When you have finally finished filling out a packet of required immigration forms, your first instinct may be to seal them in an envelope and pop them in the mail. However, given the difficulties of dealing with a gigantic, slow-moving government bureaucracy, that could waste all of your hard work.
To protect yourself against loss and other issues, here are three rules to remember before mailing anything to U.S. Citizenship and Immigration Services (USCIS), a U.S. consulate, or any other government office handling immigration matters:
1. Make a complete copy for your files.
2. Mail your applications by a traceable method.
3. Don’t mail any original document unless you are certain that you have no choice.
We will explain the reasons for these principles below, and how to successfully submit your application.
Make Complete Copies
Find a photocopy machine and make copies of every page of every application, as well as any photos, documents, checks, and money orders that you plan to send in. All of these are important. USCIS has been known to, for example, lose the checks that go with an application and demand replacements.
Carefully keep these in your records. This will help you recreate these pages and items if they are lost in the mail or in the overstuffed files of some government office. It may also help convince USCIS or the consulate to take another look for the lost items.
Mail by a Traceable Method
In any government agency, things get lost. The sorting of newly arrived applications seems to be a common time for them to disappear. If this happens to your application, it can become important to prove that you mailed it in the first place.
In the United States, one good option is to go to the Post Office and use certified mail with a return receipt for applications or correspondence with USCIS or the consulates. When you request a return receipt, you will prepare a little postcard that is attached to your envelope and will be signed by the person at USCIS or the consulate who physically receives your envelope. The postcard will be mailed to you, which will be your proof that the envelope was received. You can use this postcard to convince USCIS or the consulate to look for the application if it gets misplaced.
Using a courier service such as FedEx or UPS is also a good idea. (Just make sure to send it to the address for courier services, not the regular P.S. box.)
If you’re mailing something from overseas, you will have to find out the most reliable method.
Don’t Send Originals Unless You Have To
Many immigration applications require that certain documents be attached. Paper-clipping them to the form is acceptable. Some documents must be included in packets of forms and others brought to interviews. Whatever you do, do not send originals to USCIS or any agency unless you are specifically told that you have no choice. Your document may be lost forever.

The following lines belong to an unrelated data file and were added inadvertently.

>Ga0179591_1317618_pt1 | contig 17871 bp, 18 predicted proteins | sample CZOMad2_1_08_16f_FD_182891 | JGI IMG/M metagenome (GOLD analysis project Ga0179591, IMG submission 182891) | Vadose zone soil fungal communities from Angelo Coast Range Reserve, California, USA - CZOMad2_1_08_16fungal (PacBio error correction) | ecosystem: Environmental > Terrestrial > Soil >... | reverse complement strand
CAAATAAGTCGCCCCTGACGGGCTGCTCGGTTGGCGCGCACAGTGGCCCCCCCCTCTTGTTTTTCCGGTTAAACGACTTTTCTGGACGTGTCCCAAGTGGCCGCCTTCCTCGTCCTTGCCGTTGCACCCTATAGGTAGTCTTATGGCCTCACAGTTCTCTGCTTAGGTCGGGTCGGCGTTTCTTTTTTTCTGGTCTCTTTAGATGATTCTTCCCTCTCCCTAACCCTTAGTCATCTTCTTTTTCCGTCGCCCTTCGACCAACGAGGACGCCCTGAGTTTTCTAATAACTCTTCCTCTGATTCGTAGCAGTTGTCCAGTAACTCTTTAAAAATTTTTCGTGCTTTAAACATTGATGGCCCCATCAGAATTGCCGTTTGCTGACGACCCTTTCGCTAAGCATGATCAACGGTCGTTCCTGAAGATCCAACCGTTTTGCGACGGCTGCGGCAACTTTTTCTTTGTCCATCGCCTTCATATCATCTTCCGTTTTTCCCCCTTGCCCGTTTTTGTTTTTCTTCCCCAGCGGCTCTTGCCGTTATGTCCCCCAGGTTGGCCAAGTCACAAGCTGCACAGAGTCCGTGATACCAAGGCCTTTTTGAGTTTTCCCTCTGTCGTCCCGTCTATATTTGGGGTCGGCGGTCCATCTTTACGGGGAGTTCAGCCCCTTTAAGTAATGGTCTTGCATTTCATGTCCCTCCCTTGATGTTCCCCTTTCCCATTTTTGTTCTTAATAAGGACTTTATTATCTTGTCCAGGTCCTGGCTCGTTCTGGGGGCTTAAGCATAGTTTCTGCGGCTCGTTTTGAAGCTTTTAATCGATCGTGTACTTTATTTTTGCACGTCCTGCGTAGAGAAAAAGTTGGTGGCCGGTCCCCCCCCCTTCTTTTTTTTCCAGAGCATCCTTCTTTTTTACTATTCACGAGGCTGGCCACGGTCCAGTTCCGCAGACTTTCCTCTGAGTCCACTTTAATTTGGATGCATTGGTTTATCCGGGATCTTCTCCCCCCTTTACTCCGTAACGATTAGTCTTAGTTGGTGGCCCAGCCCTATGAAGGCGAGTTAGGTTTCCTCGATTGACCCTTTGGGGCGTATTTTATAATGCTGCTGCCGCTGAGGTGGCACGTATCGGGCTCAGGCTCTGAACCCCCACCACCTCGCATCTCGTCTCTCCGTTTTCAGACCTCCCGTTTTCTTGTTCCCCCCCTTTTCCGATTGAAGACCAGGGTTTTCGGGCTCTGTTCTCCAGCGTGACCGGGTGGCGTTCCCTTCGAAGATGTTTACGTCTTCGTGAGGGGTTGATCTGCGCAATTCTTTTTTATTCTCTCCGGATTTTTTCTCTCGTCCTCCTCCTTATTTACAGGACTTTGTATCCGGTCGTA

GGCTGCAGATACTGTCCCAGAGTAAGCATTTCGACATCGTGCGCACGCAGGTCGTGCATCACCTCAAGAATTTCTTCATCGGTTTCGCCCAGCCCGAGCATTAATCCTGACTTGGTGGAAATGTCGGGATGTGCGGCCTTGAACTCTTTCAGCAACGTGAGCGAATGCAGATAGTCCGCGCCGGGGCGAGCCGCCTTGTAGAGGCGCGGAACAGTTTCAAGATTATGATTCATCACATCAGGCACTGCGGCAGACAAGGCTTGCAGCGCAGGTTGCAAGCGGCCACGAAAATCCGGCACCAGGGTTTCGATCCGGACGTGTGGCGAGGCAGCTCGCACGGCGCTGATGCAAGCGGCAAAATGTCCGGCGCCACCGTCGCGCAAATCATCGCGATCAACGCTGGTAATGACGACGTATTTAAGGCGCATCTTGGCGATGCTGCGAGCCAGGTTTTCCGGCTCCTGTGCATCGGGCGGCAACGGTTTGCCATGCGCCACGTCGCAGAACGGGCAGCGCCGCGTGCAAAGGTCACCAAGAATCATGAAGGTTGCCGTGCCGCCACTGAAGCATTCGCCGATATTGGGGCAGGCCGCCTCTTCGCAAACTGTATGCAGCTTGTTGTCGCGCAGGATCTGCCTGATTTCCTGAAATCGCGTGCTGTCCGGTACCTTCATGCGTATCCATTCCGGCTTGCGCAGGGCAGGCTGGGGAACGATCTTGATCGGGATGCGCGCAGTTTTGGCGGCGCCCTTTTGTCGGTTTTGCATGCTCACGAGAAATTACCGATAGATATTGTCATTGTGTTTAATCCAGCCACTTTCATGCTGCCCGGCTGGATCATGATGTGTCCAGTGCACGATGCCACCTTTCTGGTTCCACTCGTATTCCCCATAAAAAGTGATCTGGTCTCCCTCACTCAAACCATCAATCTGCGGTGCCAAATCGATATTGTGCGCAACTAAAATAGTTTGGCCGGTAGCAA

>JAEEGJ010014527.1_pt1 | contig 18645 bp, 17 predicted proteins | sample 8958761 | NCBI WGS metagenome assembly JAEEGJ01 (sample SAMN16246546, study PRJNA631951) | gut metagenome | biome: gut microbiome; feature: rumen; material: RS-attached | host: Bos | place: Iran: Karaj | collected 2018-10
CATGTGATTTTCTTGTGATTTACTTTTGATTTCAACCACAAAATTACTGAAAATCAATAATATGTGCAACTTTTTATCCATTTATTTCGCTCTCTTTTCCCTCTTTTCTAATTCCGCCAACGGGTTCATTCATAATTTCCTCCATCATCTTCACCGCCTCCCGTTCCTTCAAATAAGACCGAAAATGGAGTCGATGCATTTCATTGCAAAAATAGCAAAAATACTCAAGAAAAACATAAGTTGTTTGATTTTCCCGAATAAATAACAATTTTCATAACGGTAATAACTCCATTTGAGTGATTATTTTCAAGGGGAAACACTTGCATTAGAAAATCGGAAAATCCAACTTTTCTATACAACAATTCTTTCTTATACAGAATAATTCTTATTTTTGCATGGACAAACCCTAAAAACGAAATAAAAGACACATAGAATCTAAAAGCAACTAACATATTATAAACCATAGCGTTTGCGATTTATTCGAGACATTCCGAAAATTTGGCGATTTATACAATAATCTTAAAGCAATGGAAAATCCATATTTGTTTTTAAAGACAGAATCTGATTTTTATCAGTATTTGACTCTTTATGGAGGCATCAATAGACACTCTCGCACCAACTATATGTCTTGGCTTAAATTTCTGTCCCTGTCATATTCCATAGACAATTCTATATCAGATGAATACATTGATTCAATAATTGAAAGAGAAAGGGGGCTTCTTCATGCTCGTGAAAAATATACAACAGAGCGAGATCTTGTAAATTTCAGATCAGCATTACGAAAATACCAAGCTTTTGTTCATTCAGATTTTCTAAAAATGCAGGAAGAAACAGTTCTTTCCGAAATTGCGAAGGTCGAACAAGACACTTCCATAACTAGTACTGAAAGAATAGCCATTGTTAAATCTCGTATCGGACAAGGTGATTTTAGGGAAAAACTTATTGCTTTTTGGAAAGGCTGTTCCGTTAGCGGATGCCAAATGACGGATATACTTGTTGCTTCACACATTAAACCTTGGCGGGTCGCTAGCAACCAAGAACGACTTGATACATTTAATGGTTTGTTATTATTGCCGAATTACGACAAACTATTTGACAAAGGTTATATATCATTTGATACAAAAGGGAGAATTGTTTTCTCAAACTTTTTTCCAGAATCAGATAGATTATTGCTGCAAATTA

You will find that the National Visa Center explicitly asks for the originals of certain documents, and will not forward your case to the U.S. consulate overseas until it receives them. (Whenever you send an original, however, be sure to make a copy for yourself first.)
Whenever USCIS or the National Visa Center (or consulate) does NOT explicitly request an original document, simply photocopy the document (as long as the original is the official version), and submit the copy. The USCIS or consular officer will have a chance to view the originals when you bring them to your interview. Write the word “COPY” in red letters at the top, and add the following text, right on the front of the copy, if there is room:
Copies of documents submitted are exact photocopies of unaltered original documents and I understand that I may be required to submit original documents to an immigration or consular official at a later date.
Typed or printed name: ________________
Always make photocopies for USCIS on one-sided, 8½” × 11” paper. Some applicants have been known to try to create exact copies of things by cutting the image out of the full page of paper -- creating, for example, a tiny photocopied green card. The government does not appreciate these minicopies.
By the same token, 8½” × 14” paper (or larger) doesn’t fit well into the government’s files. Use a photocopy machine that will reduce your document image to 8½” × 11”, if possible.